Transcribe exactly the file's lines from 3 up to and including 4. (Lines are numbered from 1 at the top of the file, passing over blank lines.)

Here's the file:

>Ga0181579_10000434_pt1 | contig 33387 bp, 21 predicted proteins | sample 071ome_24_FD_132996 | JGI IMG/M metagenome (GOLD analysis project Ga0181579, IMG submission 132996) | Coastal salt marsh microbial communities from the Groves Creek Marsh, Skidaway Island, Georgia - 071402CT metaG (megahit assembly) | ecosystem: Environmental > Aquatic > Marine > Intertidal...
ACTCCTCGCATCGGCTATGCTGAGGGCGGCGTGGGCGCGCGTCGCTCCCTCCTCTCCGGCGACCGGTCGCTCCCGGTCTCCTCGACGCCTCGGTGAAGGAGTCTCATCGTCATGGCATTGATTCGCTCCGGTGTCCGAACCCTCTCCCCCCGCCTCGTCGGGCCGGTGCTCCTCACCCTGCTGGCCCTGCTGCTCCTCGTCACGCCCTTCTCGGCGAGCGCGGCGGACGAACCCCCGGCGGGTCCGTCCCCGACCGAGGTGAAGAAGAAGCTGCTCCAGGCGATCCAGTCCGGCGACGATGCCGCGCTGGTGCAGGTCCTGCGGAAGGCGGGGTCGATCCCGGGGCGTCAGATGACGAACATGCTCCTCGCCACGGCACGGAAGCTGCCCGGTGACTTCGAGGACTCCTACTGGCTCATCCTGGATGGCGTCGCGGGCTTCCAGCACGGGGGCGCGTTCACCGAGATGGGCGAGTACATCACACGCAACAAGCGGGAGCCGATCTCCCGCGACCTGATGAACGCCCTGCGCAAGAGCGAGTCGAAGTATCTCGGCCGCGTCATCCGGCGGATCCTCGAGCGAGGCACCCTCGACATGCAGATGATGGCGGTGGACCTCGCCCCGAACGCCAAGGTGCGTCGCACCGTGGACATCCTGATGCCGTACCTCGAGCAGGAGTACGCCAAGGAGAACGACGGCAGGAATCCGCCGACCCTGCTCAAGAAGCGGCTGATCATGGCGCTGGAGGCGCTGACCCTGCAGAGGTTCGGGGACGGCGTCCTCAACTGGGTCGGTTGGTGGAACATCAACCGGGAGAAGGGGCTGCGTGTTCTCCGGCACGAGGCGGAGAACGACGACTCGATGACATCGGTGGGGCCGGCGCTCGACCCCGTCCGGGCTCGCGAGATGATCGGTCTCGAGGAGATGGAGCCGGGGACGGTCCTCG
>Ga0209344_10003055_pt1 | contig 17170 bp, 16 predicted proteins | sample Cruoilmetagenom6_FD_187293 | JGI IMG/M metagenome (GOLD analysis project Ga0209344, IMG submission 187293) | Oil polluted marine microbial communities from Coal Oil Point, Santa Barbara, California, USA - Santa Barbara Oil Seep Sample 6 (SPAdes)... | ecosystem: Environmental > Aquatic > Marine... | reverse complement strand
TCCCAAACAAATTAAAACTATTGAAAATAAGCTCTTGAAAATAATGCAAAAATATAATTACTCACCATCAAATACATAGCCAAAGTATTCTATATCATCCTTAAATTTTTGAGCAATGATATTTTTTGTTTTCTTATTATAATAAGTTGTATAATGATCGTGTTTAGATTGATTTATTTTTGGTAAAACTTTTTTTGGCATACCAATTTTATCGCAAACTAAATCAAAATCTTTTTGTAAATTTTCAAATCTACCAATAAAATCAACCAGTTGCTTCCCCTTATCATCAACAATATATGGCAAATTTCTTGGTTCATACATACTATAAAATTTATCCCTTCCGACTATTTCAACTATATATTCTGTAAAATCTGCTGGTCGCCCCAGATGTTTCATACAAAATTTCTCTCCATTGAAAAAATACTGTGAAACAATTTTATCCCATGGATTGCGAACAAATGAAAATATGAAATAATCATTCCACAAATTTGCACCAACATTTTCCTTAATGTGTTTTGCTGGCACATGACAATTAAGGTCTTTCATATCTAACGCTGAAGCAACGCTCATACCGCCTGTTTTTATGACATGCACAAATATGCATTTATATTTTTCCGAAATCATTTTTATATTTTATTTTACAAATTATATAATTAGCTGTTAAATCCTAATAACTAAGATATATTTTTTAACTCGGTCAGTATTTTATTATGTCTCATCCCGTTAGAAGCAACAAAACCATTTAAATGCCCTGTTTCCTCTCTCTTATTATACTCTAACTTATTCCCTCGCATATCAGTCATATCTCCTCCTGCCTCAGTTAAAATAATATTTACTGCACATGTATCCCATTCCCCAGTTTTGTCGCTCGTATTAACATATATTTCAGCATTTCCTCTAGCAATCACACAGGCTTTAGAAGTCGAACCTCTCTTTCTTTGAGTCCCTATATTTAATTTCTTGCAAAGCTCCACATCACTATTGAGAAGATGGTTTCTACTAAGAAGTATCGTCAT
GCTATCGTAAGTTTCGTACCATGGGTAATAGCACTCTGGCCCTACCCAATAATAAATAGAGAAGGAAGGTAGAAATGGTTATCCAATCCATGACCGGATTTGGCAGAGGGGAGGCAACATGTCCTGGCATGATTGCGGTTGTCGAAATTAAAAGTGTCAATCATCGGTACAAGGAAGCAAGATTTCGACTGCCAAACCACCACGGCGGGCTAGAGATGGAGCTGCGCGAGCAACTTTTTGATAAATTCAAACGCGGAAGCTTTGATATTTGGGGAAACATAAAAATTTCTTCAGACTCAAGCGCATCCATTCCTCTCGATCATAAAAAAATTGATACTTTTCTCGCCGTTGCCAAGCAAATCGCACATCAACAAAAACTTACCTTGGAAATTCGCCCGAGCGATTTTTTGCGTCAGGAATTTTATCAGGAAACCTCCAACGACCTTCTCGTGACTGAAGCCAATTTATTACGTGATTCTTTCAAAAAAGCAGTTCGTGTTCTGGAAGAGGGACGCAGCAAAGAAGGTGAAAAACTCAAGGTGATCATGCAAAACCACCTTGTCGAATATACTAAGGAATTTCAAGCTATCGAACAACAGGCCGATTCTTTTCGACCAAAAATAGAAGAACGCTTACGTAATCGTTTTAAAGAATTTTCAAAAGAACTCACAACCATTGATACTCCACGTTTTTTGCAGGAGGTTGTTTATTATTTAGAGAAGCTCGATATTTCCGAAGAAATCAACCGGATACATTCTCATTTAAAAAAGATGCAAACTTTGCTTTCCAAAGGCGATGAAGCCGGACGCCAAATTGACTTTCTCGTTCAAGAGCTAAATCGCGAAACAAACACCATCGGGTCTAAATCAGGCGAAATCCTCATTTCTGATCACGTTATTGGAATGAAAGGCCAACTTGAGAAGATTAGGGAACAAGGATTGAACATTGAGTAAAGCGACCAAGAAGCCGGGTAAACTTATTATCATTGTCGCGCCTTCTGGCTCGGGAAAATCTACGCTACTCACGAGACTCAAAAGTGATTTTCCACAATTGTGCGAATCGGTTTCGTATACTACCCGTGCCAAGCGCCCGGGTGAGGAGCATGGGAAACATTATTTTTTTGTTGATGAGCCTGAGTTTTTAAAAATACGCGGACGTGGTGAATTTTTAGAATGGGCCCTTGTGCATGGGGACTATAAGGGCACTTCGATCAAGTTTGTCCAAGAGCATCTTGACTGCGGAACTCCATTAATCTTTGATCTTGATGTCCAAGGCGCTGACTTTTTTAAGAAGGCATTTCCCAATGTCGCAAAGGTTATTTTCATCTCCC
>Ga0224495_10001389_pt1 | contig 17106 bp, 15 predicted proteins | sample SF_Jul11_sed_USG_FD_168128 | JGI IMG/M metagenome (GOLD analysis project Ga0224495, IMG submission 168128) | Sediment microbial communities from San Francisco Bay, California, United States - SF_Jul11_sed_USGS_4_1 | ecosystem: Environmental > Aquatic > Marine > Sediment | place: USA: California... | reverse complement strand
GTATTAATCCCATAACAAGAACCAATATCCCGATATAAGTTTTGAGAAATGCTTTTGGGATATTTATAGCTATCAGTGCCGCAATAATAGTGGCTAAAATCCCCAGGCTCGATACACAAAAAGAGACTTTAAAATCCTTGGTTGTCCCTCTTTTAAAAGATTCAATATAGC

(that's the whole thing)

>Ga0209344_10003055_pt1 | contig 17170 bp, 16 predicted proteins | sample Cruoilmetagenom6_FD_187293 | JGI IMG/M metagenome (GOLD analysis project Ga0209344, IMG submission 187293) | Oil polluted marine microbial communities from Coal Oil Point, Santa Barbara, California, USA - Santa Barbara Oil Seep Sample 6 (SPAdes)... | ecosystem: Environmental > Aquatic > Marine... | reverse complement strand
TCCCAAACAAATTAAAACTATTGAAAATAAGCTCTTGAAAATAATGCAAAAATATAATTACTCACCATCAAATACATAGCCAAAGTATTCTATATCATCCTTAAATTTTTGAGCAATGATATTTTTTGTTTTCTTATTATAATAAGTTGTATAATGATCGTGTTTAGATTGATTTATTTTTGGTAAAACTTTTTTTGGCATACCAATTTTATCGCAAACTAAATCAAAATCTTTTTGTAAATTTTCAAATCTACCAATAAAATCAACCAGTTGCTTCCCCTTATCATCAACAATATATGGCAAATTTCTTGGTTCATACATACTATAAAATTTATCCCTTCCGACTATTTCAACTATATATTCTGTAAAATCTGCTGGTCGCCCCAGATGTTTCATACAAAATTTCTCTCCATTGAAAAAATACTGTGAAACAATTTTATCCCATGGATTGCGAACAAATGAAAATATGAAATAATCATTCCACAAATTTGCACCAACATTTTCCTTAATGTGTTTTGCTGGCACATGACAATTAAGGTCTTTCATATCTAACGCTGAAGCAACGCTCATACCGCCTGTTTTTATGACATGCACAAATATGCATTTATATTTTTCCGAAATCATTTTTATATTTTATTTTACAAATTATATAATTAGCTGTTAAATCCTAATAACTAAGATATATTTTTTAACTCGGTCAGTATTTTATTATGTCTCATCCCGTTAGAAGCAACAAAACCATTTAAATGCCCTGTTTCCTCTCTCTTATTATACTCTAACTTATTCCCTCGCATATCAGTCATATCTCCTCCTGCCTCAGTTAAAATAATATTTACTGCACATGTATCCCATTCCCCAGTTTTGTCGCTCGTATTAACATATATTTCAGCATTTCCTCTAGCAATCACACAGGCTTTAGAAGTCGAACCTCTCTTTCTTTGAGTCCCTATATTTAATTTCTTGCAAAGCTCCACATCACTATTGAGAAGATGGTTTCTACTAAGAAGTATCGTCAT